Mysteries Shroud Red Bull Dispute
The dispute surrounding popular energy drink Red Bull in China has entered a “Rashomon” phase in which no outsider can tell what has really happened: The Thai owner said the Chinese franchise rights’ 20-year deal has expired, but its Chinese partner said there are still 30 years to go.
The two sides have been locking horns since 2016 with media battles and legal fights. The Chinese partner, which operates local joint venture Red Bull Vitamin Drink Co. Ltd., added a twist to the saga by proclaiming in a statement Tuesday that the contract inked in 1995 granted it a 50-year agreement to manufacture and market Red Bull exclusively in China.
It said that the agreement was signed involving three other parties: China National Food Industry Co., and Shenzhen Sinohao (Group) Co. Ltd., as well as Red Bull’s Thai owner, T.C. Pharmaceutical Industries Co.
Red Bull Vitamin is 95% owned by two Thai companies related to T.C. Pharma, but operated by its Chinese peer, headed by a Chinese-Thai businessman, Chanchai Ruayrungruang, who introduced the drink to China in 1995.
The Thai owner said in a statement late Tuesday that as Red Bull Vitamin’s shareholders, T.C. Pharma’s two related companies never signed a 50-year contract, nor ever extended the original term beyond 20 years. The two companies are currently on the lookout for new partners in China and vowed to press on with local operations. Red Bull Vitamin reached the end of its 20-year-term of operations last month stipulated by the regulations, according to the government’s registry.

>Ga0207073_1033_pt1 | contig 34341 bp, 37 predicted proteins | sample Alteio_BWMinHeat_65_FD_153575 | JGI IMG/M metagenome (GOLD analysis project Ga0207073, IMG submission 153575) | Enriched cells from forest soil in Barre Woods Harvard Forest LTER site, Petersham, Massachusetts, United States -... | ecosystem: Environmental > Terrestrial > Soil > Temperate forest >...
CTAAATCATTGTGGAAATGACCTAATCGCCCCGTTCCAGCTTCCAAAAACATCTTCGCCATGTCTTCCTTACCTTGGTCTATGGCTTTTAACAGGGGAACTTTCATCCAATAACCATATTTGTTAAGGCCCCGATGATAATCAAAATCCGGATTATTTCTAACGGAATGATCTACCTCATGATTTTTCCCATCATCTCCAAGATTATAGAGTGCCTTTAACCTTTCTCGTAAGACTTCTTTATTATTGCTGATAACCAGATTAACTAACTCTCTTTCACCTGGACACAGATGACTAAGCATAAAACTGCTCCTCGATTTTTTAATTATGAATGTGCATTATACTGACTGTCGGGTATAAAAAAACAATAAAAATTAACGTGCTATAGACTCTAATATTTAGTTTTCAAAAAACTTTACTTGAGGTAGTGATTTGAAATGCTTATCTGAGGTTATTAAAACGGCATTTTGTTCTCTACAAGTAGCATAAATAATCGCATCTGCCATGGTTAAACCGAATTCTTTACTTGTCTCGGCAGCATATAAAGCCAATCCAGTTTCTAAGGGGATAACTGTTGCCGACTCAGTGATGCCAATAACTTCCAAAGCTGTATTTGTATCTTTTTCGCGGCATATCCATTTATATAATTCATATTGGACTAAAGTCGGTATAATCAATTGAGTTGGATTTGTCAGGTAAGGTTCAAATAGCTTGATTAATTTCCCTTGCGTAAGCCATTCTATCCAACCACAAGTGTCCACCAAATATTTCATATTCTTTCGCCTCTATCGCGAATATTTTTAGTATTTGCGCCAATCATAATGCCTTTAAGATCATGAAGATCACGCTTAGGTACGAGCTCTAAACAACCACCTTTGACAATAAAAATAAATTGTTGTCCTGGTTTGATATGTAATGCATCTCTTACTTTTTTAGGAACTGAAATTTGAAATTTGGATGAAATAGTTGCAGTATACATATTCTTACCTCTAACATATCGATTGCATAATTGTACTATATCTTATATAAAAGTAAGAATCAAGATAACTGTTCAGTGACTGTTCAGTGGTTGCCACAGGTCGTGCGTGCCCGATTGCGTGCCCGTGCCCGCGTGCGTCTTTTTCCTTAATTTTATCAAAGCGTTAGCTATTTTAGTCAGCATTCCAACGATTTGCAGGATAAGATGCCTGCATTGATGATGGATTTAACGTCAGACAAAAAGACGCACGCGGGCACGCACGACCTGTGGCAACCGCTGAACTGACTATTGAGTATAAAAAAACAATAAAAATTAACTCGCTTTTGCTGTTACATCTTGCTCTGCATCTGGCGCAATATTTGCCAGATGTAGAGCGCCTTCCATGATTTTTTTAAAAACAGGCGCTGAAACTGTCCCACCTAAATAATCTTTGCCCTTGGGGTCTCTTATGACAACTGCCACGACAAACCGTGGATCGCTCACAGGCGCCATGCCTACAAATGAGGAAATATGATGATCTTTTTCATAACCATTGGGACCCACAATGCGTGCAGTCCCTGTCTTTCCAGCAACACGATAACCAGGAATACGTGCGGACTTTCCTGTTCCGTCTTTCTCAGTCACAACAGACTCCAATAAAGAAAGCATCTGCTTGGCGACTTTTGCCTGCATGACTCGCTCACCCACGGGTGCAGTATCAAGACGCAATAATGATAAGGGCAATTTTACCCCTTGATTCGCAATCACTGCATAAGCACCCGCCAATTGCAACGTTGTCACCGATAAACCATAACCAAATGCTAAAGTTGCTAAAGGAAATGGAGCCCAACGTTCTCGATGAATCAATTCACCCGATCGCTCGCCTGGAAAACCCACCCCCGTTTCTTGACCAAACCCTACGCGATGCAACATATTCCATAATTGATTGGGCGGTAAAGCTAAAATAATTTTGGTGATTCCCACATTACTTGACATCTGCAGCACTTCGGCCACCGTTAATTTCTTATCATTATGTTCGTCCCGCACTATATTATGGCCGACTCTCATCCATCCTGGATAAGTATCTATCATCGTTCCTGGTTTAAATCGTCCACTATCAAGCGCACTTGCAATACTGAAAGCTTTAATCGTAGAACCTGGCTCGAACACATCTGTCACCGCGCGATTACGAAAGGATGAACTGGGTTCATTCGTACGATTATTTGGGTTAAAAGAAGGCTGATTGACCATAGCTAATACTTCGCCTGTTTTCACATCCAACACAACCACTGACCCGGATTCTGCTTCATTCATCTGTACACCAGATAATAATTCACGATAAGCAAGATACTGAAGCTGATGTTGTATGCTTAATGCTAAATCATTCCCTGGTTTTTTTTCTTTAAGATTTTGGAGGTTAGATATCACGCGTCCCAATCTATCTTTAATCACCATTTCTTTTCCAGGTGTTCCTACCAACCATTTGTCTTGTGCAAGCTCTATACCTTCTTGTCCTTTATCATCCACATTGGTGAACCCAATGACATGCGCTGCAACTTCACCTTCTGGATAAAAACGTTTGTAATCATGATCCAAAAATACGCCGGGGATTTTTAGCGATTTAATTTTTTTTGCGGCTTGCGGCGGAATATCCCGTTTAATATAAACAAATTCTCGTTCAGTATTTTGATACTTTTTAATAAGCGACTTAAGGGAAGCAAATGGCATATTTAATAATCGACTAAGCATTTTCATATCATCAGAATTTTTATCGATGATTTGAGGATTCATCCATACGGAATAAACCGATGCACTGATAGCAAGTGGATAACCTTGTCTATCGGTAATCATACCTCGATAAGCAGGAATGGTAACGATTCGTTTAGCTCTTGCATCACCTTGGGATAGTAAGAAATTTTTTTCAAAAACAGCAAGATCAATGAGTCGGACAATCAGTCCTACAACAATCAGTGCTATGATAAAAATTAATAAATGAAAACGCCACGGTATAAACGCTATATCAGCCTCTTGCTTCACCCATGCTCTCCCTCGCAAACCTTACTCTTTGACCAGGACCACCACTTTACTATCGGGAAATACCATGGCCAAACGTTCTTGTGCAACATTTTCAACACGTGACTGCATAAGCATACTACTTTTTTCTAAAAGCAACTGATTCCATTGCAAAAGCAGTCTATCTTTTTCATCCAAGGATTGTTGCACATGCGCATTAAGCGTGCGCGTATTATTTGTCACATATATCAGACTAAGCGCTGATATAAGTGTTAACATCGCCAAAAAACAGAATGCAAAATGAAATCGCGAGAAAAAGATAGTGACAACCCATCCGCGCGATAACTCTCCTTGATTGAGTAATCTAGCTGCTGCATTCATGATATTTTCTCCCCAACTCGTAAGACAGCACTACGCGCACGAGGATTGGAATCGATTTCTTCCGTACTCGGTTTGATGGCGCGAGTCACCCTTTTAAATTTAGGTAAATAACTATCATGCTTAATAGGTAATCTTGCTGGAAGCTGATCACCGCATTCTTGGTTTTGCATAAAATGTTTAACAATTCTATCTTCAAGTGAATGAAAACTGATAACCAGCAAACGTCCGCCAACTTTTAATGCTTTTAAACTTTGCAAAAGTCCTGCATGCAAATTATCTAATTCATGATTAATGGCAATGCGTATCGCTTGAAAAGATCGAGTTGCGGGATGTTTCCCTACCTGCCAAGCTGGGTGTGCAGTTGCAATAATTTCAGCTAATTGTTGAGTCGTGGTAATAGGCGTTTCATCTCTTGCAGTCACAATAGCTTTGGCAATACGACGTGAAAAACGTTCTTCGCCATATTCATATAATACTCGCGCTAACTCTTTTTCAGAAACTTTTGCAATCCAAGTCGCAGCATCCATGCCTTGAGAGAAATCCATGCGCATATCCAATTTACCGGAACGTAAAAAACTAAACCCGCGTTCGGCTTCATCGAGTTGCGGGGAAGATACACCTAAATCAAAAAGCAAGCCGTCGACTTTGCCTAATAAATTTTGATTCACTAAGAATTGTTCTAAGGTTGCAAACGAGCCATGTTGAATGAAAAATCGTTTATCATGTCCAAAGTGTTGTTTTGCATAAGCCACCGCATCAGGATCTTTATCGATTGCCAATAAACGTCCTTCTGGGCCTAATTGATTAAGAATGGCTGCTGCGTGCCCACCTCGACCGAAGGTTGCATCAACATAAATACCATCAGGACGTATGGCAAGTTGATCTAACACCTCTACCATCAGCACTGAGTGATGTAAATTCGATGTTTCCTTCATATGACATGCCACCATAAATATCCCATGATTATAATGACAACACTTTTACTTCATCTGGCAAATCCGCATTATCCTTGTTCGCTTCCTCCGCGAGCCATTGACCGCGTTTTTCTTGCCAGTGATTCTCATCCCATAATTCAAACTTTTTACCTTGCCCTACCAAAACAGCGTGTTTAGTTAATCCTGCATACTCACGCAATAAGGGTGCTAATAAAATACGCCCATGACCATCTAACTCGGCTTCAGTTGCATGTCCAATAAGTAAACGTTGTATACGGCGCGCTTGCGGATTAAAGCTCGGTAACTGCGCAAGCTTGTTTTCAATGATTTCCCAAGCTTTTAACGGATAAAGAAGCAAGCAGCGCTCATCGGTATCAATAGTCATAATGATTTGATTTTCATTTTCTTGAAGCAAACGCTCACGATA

But Ruayrungruang’s team is planning to renew the company operations since it said it has an exclusive right to Red Bull in China for 50 years.
When asked by Caixin for comment, both China National Food and Shenzhen Sinohao said they didn’t know about the deal.
Red Bull Vitamin, meanwhile, told Caixin that the Shenzhen regulator in 1995 allowed companies with a foreign background to operate for no more than two decades, hence the operation term of 20 years. In 1998, it moved the firm’s registration records to Beijing, and had planned to renew the deal when it expired this year.
Contact reporter Coco Feng (firstname.lastname@example.org)
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